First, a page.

A couple recent inquiries from readers of this blog (as well as some recent client questions) reminded me of the critical role of the attorney in the asset protection planning process.
You will frequently benefit by getting input from multiple advisors — such as your investment advisor, accountant, tax preparer, maybe even certain friends and family members. Only an attorney, however, should ultimately render asset protection advice. This is because once you have retained an attorney, your discussions with the attorney will be privileged. The attorney-client privilege is a very strong one and is designed to facilitate open and honest discussions between you and your lawyer. Correspondence and discussions with your investment advisor and most other professionals will generally not be privileged. A reputable asset protection attorney will obviously not tolerate discussion about improper or unlawful activities. It is nevertheless extremely important that you be able to speak freely and openly with your attorney about your particular situation and goals. Again, input from other advisors is desirable. But engaging in asset protection planning without the benefit of a trusted attorney is a big mistake.
Another reason that an attorney is so critical to the asset protection process is that only an attorney can lawfully draft certain documents. For instance, while a financial advisor may have good advice with respect to certain provisions of a will or trust agreement, your financial advisor is not supposed to be drafting those documents. In fact, that kind of drafting may constitute unauthorized practice of law. Even putting aside the possible illegality of such action, it just does not make any sense. I have had a couple instances recently in which I was presented with trust agreement provisions that had been prepared without the help of an attorney. The poor drafting lead to all kinds of problems.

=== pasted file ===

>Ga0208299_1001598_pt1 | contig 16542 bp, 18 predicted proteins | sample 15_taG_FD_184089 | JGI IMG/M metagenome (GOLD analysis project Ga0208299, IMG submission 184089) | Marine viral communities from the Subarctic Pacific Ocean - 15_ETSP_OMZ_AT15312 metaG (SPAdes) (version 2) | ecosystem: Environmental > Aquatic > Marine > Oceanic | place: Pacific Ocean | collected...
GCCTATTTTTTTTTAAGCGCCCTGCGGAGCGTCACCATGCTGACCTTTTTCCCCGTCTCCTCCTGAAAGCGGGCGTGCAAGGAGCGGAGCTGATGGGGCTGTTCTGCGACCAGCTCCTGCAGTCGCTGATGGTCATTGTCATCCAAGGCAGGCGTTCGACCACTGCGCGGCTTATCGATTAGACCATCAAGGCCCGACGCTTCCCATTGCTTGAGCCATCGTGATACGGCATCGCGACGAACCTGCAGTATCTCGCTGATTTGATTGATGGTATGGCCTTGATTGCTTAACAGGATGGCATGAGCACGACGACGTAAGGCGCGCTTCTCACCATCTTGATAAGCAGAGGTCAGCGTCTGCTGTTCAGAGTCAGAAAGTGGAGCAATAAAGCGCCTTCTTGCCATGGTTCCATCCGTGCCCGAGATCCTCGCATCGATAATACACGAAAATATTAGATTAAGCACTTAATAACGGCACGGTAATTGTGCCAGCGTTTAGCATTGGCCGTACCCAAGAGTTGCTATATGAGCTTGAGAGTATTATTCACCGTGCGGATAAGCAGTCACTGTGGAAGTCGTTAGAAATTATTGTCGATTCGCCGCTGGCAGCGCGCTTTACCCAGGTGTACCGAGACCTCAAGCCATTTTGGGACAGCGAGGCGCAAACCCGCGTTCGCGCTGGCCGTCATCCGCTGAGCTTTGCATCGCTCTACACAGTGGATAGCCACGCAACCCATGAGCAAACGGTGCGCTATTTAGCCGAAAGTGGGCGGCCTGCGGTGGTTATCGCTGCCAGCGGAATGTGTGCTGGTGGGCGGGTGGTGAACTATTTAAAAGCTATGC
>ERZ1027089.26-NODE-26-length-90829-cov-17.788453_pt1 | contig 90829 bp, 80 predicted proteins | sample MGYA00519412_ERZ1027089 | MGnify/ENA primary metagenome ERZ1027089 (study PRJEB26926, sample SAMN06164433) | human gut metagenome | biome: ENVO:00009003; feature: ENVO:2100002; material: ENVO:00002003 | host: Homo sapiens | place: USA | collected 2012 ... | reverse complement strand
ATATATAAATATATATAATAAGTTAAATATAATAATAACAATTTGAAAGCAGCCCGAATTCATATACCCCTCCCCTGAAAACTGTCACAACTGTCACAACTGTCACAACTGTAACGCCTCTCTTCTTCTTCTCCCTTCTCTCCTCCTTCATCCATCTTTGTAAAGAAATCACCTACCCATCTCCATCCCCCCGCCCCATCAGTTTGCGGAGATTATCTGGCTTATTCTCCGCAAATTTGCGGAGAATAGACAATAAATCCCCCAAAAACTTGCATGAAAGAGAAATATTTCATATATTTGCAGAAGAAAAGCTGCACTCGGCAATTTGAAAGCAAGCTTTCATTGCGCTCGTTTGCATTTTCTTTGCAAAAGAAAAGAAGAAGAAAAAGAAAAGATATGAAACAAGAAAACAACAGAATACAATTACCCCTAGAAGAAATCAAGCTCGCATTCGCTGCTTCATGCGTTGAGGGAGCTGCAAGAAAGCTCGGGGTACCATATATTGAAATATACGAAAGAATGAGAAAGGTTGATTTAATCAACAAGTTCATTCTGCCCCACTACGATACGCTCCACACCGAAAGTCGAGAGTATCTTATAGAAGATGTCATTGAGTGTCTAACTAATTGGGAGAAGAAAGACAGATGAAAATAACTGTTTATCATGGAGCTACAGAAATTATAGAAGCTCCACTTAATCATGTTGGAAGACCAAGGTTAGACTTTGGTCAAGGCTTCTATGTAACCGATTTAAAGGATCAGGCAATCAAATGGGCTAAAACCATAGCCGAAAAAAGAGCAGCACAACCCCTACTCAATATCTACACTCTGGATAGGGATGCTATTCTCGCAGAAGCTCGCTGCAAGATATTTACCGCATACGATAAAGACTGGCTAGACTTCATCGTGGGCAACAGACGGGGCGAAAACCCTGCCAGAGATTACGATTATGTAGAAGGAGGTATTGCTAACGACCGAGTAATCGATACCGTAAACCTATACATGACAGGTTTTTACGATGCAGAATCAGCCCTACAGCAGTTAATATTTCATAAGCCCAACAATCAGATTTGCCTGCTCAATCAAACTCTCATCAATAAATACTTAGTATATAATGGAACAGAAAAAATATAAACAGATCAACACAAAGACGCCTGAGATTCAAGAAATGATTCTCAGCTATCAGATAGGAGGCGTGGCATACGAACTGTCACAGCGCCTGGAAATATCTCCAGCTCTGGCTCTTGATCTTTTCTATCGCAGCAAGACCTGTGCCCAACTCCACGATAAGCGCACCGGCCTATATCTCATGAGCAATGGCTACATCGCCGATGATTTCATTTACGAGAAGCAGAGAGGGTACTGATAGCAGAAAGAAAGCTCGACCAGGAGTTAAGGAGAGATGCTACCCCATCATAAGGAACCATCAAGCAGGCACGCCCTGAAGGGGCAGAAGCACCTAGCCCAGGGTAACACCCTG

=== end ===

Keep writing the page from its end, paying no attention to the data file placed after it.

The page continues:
The failure of many individuals and organizations to engage in asset protection planning costs far more in the long run than the planning itself would have cost. A team approach to asset protection planning is frequently advisable as long as a lawyer is a key team member. Asset protection planning without the help of an attorney, however, is likely to be an accident waiting to happen.